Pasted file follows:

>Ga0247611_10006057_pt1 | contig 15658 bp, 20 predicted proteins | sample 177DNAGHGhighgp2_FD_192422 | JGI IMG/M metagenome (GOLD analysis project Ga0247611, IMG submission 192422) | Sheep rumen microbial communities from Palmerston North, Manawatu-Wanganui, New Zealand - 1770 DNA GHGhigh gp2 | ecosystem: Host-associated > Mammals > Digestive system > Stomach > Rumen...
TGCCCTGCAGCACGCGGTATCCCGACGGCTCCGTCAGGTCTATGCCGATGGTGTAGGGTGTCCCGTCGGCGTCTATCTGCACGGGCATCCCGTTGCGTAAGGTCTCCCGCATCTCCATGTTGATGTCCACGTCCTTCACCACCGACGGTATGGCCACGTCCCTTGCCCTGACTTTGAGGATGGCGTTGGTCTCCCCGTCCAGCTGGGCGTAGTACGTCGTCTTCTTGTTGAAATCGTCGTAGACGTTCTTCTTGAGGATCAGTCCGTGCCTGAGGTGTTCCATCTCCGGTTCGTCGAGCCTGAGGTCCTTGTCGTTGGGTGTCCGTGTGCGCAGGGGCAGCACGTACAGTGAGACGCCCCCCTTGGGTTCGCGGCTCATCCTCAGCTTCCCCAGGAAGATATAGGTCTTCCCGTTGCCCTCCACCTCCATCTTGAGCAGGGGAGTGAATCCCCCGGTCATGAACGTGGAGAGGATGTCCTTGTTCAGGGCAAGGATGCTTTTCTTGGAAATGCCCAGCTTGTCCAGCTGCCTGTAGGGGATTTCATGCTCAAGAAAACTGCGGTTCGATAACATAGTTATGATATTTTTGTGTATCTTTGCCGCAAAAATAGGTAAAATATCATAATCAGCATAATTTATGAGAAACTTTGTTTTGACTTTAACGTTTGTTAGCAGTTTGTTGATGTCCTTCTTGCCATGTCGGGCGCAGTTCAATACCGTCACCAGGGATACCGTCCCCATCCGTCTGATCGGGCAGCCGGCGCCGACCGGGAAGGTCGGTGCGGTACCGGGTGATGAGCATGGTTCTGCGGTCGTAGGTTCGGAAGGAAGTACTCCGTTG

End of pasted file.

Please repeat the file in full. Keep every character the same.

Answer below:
>Ga0247611_10006057_pt1 | contig 15658 bp, 20 predicted proteins | sample 177DNAGHGhighgp2_FD_192422 | JGI IMG/M metagenome (GOLD analysis project Ga0247611, IMG submission 192422) | Sheep rumen microbial communities from Palmerston North, Manawatu-Wanganui, New Zealand - 1770 DNA GHGhigh gp2 | ecosystem: Host-associated > Mammals > Digestive system > Stomach > Rumen...
TGCCCTGCAGCACGCGGTATCCCGACGGCTCCGTCAGGTCTATGCCGATGGTGTAGGGTGTCCCGTCGGCGTCTATCTGCACGGGCATCCCGTTGCGTAAGGTCTCCCGCATCTCCATGTTGATGTCCACGTCCTTCACCACCGACGGTATGGCCACGTCCCTTGCCCTGACTTTGAGGATGGCGTTGGTCTCCCCGTCCAGCTGGGCGTAGTACGTCGTCTTCTTGTTGAAATCGTCGTAGACGTTCTTCTTGAGGATCAGTCCGTGCCTGAGGTGTTCCATCTCCGGTTCGTCGAGCCTGAGGTCCTTGTCGTTGGGTGTCCGTGTGCGCAGGGGCAGCACGTACAGTGAGACGCCCCCCTTGGGTTCGCGGCTCATCCTCAGCTTCCCCAGGAAGATATAGGTCTTCCCGTTGCCCTCCACCTCCATCTTGAGCAGGGGAGTGAATCCCCCGGTCATGAACGTGGAGAGGATGTCCTTGTTCAGGGCAAGGATGCTTTTCTTGGAAATGCCCAGCTTGTCCAGCTGCCTGTAGGGGATTTCATGCTCAAGAAAACTGCGGTTCGATAACATAGTTATGATATTTTTGTGTATCTTTGCCGCAAAAATAGGTAAAATATCATAATCAGCATAATTTATGAGAAACTTTGTTTTGACTTTAACGTTTGTTAGCAGTTTGTTGATGTCCTTCTTGCCATGTCGGGCGCAGTTCAATACCGTCACCAGGGATACCGTCCCCATCCGTCTGATCGGGCAGCCGGCGCCGACCGGGAAGGTCGGTGCGGTACCGGGTGATGAGCATGGTTCTGCGGTCGTAGGTTCGGAAGGAAGTACTCCGTTG